In the traditional understanding, the soul — dual of the body, and separable from it — carries or constitutes the true identity of the human person. The soul is what we feel in a person’s presence, what we see when we look into a person’s eyes, and it remains steadily in place as a person’s body changes over the years — despite the constant exchange of mere atoms with the environment. The soul, not the brain, is what is conscious, as no mere material thing can be. It is connected to that transcendent world of pure spirit, where, perhaps, all will be understood. In some accounts, the soul endures after death and goes to Heaven, or to Hell, or else hangs around in graveyards and abandoned houses. A voodoo priest can capture a soul and imprison it in a doll — more or less what the proponents of uploading hope to do by means of technology.
Thus Moravec, in Mind Children (1988), argues that some future “robot surgeon” might have the ability to probe your brain a few neurons at a time, building up a detailed model of those cells, until a computer simulation is able to predict those neurons’ firing patterns exactly. Then it could override the output of those neurons, effectively replacing them with simulated neurons. The rest of the brain would go on working as normal, and since the rest of the brain can provide input to, and work with the output of, the simulation, just as well as it would with the real neurons, Moravec argues that “you should experience no difference.”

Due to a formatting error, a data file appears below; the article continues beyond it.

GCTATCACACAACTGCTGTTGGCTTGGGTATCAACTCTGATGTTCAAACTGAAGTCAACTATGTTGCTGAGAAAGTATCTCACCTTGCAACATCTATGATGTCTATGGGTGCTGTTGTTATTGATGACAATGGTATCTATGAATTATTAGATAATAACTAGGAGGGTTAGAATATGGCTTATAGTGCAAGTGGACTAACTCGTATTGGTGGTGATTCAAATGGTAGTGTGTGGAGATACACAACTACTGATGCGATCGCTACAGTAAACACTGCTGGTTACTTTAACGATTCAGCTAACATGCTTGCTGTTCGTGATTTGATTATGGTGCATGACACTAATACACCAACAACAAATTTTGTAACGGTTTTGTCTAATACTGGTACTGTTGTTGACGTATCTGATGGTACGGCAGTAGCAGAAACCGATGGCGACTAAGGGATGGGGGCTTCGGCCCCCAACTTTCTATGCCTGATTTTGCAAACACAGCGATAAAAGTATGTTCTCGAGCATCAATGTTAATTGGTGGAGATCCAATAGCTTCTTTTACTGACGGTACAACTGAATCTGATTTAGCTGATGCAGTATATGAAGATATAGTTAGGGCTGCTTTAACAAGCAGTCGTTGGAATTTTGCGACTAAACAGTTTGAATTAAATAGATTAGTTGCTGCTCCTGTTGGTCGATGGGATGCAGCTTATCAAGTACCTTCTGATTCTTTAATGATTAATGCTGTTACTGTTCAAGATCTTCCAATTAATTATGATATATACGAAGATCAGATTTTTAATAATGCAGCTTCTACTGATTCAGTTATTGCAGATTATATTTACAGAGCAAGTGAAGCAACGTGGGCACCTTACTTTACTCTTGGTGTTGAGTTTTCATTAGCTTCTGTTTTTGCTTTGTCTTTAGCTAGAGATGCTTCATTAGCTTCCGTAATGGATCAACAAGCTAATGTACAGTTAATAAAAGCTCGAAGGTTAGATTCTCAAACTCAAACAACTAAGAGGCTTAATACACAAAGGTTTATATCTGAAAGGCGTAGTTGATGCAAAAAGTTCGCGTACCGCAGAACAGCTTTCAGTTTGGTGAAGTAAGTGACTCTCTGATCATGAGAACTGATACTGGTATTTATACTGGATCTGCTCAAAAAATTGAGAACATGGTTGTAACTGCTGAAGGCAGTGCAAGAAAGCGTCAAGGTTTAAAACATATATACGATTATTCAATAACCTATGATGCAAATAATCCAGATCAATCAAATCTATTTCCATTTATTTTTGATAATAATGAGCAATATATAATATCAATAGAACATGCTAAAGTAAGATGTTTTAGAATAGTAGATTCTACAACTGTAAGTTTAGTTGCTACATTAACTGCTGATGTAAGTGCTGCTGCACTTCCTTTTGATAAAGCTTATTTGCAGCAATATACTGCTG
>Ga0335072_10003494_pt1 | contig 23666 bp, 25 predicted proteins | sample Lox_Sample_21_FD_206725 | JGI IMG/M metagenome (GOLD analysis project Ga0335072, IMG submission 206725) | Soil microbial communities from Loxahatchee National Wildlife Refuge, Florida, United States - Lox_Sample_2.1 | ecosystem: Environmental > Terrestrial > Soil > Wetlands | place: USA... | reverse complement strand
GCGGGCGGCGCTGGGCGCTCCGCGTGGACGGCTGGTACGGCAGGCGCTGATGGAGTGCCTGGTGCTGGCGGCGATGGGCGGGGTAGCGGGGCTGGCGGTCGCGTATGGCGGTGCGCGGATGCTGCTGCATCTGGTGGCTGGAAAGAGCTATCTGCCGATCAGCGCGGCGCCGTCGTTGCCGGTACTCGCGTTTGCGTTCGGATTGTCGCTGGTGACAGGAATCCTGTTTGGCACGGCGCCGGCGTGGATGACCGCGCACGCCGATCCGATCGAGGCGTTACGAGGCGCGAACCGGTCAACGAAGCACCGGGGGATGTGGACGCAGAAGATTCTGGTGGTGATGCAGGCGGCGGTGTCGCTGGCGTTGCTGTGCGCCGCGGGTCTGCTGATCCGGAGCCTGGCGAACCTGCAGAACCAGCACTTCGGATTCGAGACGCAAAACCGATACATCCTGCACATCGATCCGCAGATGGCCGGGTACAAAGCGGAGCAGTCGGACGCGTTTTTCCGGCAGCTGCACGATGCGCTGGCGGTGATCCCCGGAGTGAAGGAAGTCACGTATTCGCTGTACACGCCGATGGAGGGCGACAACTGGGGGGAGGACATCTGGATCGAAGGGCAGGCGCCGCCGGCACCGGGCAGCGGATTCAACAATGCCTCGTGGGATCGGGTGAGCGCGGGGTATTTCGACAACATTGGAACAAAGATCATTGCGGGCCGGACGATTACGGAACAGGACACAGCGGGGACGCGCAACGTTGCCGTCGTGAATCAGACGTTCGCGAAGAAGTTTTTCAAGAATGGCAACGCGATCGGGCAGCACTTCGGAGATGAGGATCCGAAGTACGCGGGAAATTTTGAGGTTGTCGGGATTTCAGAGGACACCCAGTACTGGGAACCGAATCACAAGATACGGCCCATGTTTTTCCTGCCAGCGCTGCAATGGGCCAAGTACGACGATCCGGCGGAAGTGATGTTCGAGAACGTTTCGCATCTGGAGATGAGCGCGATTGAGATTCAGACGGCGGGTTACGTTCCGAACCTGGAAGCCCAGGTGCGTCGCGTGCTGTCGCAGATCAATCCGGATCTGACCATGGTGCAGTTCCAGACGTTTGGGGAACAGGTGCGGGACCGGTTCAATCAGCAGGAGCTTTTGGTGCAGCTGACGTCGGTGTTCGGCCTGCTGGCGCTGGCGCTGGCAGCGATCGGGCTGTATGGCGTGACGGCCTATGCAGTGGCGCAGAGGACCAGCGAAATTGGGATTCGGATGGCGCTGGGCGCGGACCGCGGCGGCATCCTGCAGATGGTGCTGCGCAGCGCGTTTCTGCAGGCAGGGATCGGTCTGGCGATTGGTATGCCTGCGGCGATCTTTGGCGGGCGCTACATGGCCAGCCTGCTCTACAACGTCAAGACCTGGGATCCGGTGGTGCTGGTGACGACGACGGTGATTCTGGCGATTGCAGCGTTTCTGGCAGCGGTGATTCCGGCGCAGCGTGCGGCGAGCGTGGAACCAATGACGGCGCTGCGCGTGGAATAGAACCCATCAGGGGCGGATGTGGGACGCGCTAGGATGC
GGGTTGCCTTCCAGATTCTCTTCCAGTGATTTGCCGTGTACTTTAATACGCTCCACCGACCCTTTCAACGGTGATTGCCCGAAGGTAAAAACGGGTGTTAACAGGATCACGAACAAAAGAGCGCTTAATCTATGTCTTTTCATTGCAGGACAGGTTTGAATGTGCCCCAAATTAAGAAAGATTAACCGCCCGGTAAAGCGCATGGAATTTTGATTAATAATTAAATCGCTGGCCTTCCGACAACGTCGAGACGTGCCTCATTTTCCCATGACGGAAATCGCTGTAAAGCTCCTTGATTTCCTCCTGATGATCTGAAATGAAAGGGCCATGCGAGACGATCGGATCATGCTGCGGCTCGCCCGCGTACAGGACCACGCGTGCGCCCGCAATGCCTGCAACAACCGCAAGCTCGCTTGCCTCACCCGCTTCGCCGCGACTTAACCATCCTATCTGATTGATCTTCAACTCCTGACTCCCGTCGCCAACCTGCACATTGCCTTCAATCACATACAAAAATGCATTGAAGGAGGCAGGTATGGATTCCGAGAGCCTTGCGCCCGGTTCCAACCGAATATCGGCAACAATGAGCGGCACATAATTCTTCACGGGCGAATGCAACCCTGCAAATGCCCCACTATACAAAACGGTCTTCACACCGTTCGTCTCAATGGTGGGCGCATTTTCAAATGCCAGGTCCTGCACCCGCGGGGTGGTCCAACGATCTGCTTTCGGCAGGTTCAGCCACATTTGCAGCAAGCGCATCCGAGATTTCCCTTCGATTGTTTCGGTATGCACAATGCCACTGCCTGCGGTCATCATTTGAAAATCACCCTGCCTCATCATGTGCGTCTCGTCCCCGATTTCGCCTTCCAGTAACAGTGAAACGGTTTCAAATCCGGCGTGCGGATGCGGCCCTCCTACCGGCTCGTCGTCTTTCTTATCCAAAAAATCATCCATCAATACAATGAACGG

Continuing the process,
Eventually your skull is empty, and the surgeon’s hand rests deep in your brainstem. Though you have not lost consciousness, or even your train of thought, your mind has been removed from the brain and transferred to a machine.
The premise that Moravec starts with — that you would not feel any different if some small number of your natural neurons were to be replaced by artificial neurons that provided the same input-output functions to the rest of the brain — might at first seem reasonable. Neurons die all the time, by the thousands every day, and you don’t notice any difference. If a few of them were replaced, how could you even tell?